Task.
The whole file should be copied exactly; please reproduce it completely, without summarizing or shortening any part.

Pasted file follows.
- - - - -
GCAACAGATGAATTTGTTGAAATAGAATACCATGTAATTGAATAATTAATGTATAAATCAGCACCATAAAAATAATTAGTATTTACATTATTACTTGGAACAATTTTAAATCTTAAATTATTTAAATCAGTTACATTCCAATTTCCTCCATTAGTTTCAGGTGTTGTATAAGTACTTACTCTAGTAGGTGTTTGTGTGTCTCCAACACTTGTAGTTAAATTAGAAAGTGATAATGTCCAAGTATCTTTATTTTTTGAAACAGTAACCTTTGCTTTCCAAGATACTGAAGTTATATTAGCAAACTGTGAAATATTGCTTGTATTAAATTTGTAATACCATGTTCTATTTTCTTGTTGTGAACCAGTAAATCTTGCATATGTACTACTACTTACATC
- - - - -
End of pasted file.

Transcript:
GCAACAGATGAATTTGTTGAAATAGAATACCATGTAATTGAATAATTAATGTATAAATCAGCACCATAAAAATAATTAGTATTTACATTATTACTTGGAACAATTTTAAATCTTAAATTATTTAAATCAGTTACATTCCAATTTCCTCCATTAGTTTCAGGTGTTGTATAAGTACTTACTCTAGTAGGTGTTTGTGTGTCTCCAACACTTGTAGTTAAATTAGAAAGTGATAATGTCCAAGTATCTTTATTTTTTGAAACAGTAACCTTTGCTTTCCAAGATACTGAAGTTATATTAGCAAACTGTGAAATATTGCTTGTATTAAATTTGTAATACCATGTTCTATTTTCTTGTTGTGAACCAGTAAATCTTGCATATGTACTACTACTTACATC